Tuesday, August 9, 2011

Southern Spain at 120 kilometres por hora

Lo siento. It's been too long. We're sure you thought we were being lazy bloggers, busy going to the playa, eating tapas, drinking cervezas, taking siestas - which we were, not going to lie. But the real problem was that we had a serious lapse in internet connectivity. (Consequently, the post to be titled "Viva Vodafone" has been cancelled.) We are now up and running and able to keep contact with the outside mundo (and all of you wonderful people).

Also in related news, we now have a US telephone numero. Gracias, MagicJack. So, if you want to give us a ring, let us know and we'll send you our number. We wouldn't flatter ourselves by thinking anyone besides our amigos and familia reads this blog, but putting our number on the interwebs just seems like a pretty terrible idea (adios, creepsters!).

Before you get too excited about our triumph over Spanish technology, we should disclose that the A/C unit in the main part of our casa is broken and it is muy caliente - or in the words of Nelly - "Hot in Herre."

So, we threw together this pequeno blog post with pictures from our Madrid-to-Jerez drive, while we sit on the couch and drink agua fria (cervezas). Enjoy!

Meghann took pictures while Graham drove and Chloe took a siesta. (Obligatory car mirror self-portrait.)

Our route from Madrid to Jerez.

Leaving the aeropuerto in Madrid.

Our first sighting of an Osborne Bull. Marylanders, this is Espana's version of the Boh man.

120kph = 75mph for those of you not familiar with the metric system. (Like us. It's a good thing we can set the Garmin to kilometres.) We hope the 75mph speed limit also helps explain the quality, or lack thereof, of our pictures. There was no stopping for photos on this trip!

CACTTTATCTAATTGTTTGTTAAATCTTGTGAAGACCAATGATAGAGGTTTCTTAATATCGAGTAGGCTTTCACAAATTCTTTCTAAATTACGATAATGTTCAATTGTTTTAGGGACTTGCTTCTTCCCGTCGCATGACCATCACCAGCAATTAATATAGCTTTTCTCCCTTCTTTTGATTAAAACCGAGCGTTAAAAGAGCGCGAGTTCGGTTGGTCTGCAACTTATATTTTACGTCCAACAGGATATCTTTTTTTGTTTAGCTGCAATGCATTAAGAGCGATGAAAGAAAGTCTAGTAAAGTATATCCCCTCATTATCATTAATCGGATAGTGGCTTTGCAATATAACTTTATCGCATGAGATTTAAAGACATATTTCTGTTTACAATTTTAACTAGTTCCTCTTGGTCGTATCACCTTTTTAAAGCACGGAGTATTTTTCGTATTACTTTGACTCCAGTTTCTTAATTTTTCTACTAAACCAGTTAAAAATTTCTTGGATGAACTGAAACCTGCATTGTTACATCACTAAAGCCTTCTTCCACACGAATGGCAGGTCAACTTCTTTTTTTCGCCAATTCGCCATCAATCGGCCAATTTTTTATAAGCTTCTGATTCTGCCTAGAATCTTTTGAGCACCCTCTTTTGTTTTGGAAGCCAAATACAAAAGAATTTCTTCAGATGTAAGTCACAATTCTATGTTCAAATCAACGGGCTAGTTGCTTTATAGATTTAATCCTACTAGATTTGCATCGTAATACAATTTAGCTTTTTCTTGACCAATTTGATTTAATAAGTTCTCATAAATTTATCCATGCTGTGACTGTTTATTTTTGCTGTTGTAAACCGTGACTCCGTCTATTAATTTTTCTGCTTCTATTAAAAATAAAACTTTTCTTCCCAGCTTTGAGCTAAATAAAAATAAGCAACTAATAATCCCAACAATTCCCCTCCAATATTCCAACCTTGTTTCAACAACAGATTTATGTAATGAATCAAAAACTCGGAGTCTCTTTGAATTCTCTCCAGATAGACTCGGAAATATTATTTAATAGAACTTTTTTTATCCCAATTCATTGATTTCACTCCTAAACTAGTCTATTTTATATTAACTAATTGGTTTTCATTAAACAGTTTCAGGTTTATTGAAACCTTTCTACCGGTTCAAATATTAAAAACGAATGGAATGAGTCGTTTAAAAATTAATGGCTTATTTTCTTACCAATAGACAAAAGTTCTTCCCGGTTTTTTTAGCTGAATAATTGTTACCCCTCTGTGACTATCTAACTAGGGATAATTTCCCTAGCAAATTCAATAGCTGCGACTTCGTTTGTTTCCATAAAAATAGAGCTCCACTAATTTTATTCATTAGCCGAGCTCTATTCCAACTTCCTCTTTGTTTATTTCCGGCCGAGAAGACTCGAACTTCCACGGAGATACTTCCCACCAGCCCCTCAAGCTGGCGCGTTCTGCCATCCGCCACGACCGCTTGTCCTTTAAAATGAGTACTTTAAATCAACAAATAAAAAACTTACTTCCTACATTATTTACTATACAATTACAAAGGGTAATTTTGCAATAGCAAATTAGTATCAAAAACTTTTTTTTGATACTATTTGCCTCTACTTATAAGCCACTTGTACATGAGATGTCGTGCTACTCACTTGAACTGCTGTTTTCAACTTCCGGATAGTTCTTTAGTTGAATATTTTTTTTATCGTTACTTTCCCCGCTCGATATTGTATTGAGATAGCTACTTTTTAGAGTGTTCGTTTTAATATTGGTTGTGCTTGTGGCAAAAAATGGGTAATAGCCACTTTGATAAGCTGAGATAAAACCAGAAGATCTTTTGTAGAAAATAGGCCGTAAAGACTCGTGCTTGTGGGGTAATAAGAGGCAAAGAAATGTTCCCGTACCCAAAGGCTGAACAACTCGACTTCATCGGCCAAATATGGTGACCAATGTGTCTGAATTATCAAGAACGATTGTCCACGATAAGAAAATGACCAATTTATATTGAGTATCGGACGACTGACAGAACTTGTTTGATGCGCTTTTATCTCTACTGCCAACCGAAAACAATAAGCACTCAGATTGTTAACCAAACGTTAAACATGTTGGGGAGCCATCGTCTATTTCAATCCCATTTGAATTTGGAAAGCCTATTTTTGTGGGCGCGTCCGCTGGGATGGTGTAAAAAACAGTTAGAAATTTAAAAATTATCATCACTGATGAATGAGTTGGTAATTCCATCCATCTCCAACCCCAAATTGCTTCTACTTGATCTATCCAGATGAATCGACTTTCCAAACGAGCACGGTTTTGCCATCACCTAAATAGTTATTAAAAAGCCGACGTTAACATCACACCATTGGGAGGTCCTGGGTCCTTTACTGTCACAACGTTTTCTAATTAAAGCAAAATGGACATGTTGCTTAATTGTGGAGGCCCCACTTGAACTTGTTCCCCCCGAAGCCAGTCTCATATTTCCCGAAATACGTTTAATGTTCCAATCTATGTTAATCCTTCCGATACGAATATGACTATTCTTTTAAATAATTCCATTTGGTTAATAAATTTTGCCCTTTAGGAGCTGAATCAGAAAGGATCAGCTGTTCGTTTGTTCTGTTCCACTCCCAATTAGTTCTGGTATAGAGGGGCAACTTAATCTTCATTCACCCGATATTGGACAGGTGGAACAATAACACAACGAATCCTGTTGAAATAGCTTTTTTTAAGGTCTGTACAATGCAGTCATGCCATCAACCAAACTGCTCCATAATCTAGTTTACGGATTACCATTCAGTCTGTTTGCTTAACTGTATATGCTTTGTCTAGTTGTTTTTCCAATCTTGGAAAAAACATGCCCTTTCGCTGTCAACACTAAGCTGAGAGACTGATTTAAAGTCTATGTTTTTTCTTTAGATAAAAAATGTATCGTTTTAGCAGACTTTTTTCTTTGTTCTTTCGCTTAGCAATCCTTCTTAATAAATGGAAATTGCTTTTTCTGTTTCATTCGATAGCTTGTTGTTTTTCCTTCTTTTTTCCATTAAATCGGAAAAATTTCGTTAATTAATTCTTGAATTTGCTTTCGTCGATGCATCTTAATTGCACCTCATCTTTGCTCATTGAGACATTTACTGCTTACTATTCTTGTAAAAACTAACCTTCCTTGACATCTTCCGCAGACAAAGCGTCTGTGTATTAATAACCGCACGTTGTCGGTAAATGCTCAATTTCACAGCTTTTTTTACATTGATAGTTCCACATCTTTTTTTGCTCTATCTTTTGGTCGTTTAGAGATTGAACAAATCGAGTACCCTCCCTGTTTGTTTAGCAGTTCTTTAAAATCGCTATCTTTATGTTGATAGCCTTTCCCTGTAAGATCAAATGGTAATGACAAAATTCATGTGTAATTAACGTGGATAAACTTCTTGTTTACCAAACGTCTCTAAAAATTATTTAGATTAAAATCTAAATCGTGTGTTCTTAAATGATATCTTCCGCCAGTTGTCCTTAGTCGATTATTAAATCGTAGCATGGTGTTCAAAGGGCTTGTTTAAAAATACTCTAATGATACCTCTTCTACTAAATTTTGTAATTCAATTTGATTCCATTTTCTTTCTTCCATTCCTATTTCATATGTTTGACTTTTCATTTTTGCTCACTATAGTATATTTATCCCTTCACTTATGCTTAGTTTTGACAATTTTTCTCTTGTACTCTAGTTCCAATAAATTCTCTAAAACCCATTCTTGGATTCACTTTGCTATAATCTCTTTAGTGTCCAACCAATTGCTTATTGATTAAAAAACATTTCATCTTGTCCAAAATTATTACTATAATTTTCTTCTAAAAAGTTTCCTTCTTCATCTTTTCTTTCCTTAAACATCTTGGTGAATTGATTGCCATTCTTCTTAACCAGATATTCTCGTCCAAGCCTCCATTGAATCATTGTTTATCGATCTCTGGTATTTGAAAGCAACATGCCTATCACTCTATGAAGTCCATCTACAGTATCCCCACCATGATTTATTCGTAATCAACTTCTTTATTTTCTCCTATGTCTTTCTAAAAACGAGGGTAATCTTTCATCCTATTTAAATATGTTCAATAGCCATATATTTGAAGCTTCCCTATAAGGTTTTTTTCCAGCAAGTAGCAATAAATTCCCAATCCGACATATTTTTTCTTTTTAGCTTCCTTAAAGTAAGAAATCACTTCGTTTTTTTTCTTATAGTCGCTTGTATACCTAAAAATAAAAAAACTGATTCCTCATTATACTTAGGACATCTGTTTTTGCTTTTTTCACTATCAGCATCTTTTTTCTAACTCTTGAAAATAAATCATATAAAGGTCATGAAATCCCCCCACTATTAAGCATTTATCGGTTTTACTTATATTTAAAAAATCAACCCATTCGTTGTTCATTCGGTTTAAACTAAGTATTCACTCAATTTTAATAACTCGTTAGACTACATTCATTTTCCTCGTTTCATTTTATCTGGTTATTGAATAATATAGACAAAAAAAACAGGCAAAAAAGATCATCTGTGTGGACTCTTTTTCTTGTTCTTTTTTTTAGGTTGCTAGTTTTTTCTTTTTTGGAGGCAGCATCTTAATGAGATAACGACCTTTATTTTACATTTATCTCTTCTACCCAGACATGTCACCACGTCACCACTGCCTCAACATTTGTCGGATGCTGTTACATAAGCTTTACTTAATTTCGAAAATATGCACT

Sierra de Guadarrama mountains outside of Madrid.

Oropesa, a medieval town outside of Toledo. Its 15th-century castillo was visible from the road.

Olive groves and cows (a real one this time) were common sights.

More olivos and vacas.

Trujillo, another medieval hilltop town, from a distance. It's strange how many more medieval towns you come across in Spain than in Norfolk. Hmmm...

Trujillo is home to the Iglesia de Santa Maria la Mayor, a couple of palacios, and an ancient Islamic fortress, as well as the birthplace of Francisco Pizarro the conquistador. Meghann also noted that it hosts a 4-day queso fair each spring. Cheeeese!!!

There are many other towns that we passed on the drive that are smaller, but equally beautiful.

Like the tiny pueblo of Santa Cruz de la Sierra, tucked in a valley and home to only 274 inhabitants.

As we drove further south, we were surrounded by fields of sunflowers

and corn (which made Meghann's Eastern Shore corazon happy). There were also citrus trees, grape vines (You know what that means! If you said grapes, we're not amigos.) and rice fields.

Before we knew it (Ha! Let's get serious, we had been traveling for 23 hours, no amount of sunflowers was going to change that) we were passing Sevilla and in the home stretch of southern Spain.

Despite being tired, we were overwhelmed by the beauty of the Spanish countryside. We were also surprised by the sheer amount of agriculture and presence of solar panels and modern windmills (not the ones Don Quixote fought, but the kind that give Meghann the creeps.) Freaky windmills aside, Spain has already revealed itself to be a mix of the best of old and nuevo. So, when are you coming to visit?

1 comment:

  1. I love that I feel like I am getting a Spanish lesson every time I read your blog posts! =)


Hola! Feel free to leave some love. Muchas gracias for stopping by!